Books for children – on the ABC’s Bookshow

New Podcasts on iPod

New Podcasts on iPod,
originally uploaded by d00d.

ABC Radio’s Book Show on the 22nd August was about Books for Children. The presenter Peter Mares’ guests were the award-winning writer Sonya Hartnett, children’s literature specialist Professor John Stephens and illustrator and author Tina Matthews discuss writing for children. There was quite a lot of discussion about the books that the authors read as children, books that shape identity and current literature.

55 minutes long, the podcast will be only be available online for a short time and is well worth listening to.

From the ABC Site: Sonya Hartnett is the author of The Ghost’s Child which has just won the 2008 Children’s Book Council Award for older readers. She has also written several other award winning novels for children and adults, including The Silver Donkey and Of A Boy.

Professor John Stevens is a children’s literature specialist from Macquarie University in Sydney.
Winner of the 2007 International Brothers Grimm Award recognising the work of scholars who have produced an outstanding body of research into children’s literature.

Tina Matthews an Illustrator and author of Out of The Egg, a picture book aimed at 4-8 year olds which won the First Book award at the recent New Zealand Post Book Awards.

21st century learning – a presentation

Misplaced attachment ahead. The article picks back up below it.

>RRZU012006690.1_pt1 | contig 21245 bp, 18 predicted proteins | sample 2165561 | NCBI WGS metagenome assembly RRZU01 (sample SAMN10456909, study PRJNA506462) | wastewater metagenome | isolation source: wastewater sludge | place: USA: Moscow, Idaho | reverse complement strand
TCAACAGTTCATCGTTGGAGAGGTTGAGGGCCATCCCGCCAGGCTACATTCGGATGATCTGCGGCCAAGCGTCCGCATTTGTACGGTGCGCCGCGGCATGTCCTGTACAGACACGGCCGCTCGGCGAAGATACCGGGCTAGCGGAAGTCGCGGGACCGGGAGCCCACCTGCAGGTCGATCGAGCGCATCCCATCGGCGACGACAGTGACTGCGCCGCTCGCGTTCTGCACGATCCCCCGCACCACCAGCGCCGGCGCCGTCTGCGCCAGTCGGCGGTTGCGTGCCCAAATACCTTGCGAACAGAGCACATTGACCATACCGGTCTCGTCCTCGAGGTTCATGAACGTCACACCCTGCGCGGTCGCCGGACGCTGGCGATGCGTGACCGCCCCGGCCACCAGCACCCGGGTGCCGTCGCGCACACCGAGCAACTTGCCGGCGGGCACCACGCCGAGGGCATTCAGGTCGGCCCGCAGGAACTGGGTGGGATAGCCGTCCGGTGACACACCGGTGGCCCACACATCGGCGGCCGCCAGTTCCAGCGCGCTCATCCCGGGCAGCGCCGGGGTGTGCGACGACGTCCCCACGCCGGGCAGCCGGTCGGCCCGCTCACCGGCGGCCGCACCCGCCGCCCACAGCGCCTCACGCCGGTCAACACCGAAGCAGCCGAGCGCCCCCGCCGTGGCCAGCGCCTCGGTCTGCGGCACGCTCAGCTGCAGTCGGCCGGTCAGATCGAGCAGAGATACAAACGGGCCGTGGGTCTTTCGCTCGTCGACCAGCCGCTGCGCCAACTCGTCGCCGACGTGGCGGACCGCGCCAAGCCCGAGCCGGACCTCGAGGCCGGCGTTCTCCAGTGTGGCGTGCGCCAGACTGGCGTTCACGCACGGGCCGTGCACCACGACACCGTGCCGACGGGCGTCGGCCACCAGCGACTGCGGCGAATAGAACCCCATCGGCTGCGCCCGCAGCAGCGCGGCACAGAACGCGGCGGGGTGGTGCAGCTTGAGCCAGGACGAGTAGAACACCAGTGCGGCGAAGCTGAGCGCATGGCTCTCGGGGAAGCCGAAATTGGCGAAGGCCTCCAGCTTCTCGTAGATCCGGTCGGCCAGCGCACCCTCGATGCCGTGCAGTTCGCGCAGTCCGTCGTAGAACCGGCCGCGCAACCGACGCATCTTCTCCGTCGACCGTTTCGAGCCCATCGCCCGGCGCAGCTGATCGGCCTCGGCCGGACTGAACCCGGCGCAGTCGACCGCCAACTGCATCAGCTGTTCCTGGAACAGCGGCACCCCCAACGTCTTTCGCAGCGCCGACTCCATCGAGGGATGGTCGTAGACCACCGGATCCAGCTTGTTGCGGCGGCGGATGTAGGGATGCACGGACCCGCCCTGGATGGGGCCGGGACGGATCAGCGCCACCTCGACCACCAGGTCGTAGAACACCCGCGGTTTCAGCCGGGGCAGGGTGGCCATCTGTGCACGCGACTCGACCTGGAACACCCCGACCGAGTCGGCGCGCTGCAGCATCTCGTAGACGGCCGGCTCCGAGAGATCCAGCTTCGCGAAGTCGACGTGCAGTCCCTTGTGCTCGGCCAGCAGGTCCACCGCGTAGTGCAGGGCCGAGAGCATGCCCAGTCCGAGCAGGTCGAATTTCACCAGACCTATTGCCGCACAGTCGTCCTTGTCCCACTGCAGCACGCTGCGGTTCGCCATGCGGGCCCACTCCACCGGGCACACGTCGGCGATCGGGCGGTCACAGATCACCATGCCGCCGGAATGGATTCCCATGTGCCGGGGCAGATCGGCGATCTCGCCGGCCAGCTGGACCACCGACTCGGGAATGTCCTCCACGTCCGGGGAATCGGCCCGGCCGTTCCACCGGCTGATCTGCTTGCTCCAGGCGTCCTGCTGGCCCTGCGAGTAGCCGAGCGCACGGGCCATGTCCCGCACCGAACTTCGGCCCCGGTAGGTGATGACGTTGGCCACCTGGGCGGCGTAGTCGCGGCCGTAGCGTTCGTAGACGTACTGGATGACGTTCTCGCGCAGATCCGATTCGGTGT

We heard Sheryl Nussbaum-Beach speak to teachers at a forum yesterday. Her presentation to the teaching staff at the school was about 21st century learning. To get everyone focussed she used the following video, “The Cisco anthem” but a powerful snapshot of what is happening around, and in, the world today. 

Sheryl illustrated how far we have come, and how quickly, in the world of technology, discussing terms Web1.0, Web2.0 (the ReadWrite web) and Web3.0 (immersive worlds (eg.SecondLife), artificial intelligences, etc.) I researched SecondLife, as part of the Web program I took part in, and I thought, that at present, there seems to be many barriers to schools effectively making use of virtual worlds for education, but there are future possibilities. As with many such options, as more people take part in, and improve on, them, this situation will most likely change.  

If schools are to part of preparing students for life in the 21st century, then there needs to be a change in the general approach to learning and teaching. Sheryl questioned the relevance of education today. What is being taught and what is being learnt? The following video has become quite famous, as it portrays what 200 students at Kansas University think.

Sheryl then began talking about students having network literacy, to equip them for a world beyond the industrial age. There have been some who claim that, in 2020, information will double every 72 hours. How will people cope with this? The expansion of the “knowledge world” will mean that education won’t be able to remain linear and information may become obsolete much more quickly. In this world education cannot be about content or memorization of facts alone. Sheryl went on to talk about students having innovative/adaptive expertise, about students who will be self-motivatating, self-educating, self-directed and effective communicators. We were then shown tne video that Darren Draper created and Have you been paying attention?

Have those in education been watching their students communicate with each other? Have they seen how they have been using the technologies in their lives and have they used this knowledge to engage students in their learning? From the experiences related by students in the video “a vision of students today“, probably not a lot of attention has been given to how students live in today’s world. Continue reading

We are going to be part of the PLP program!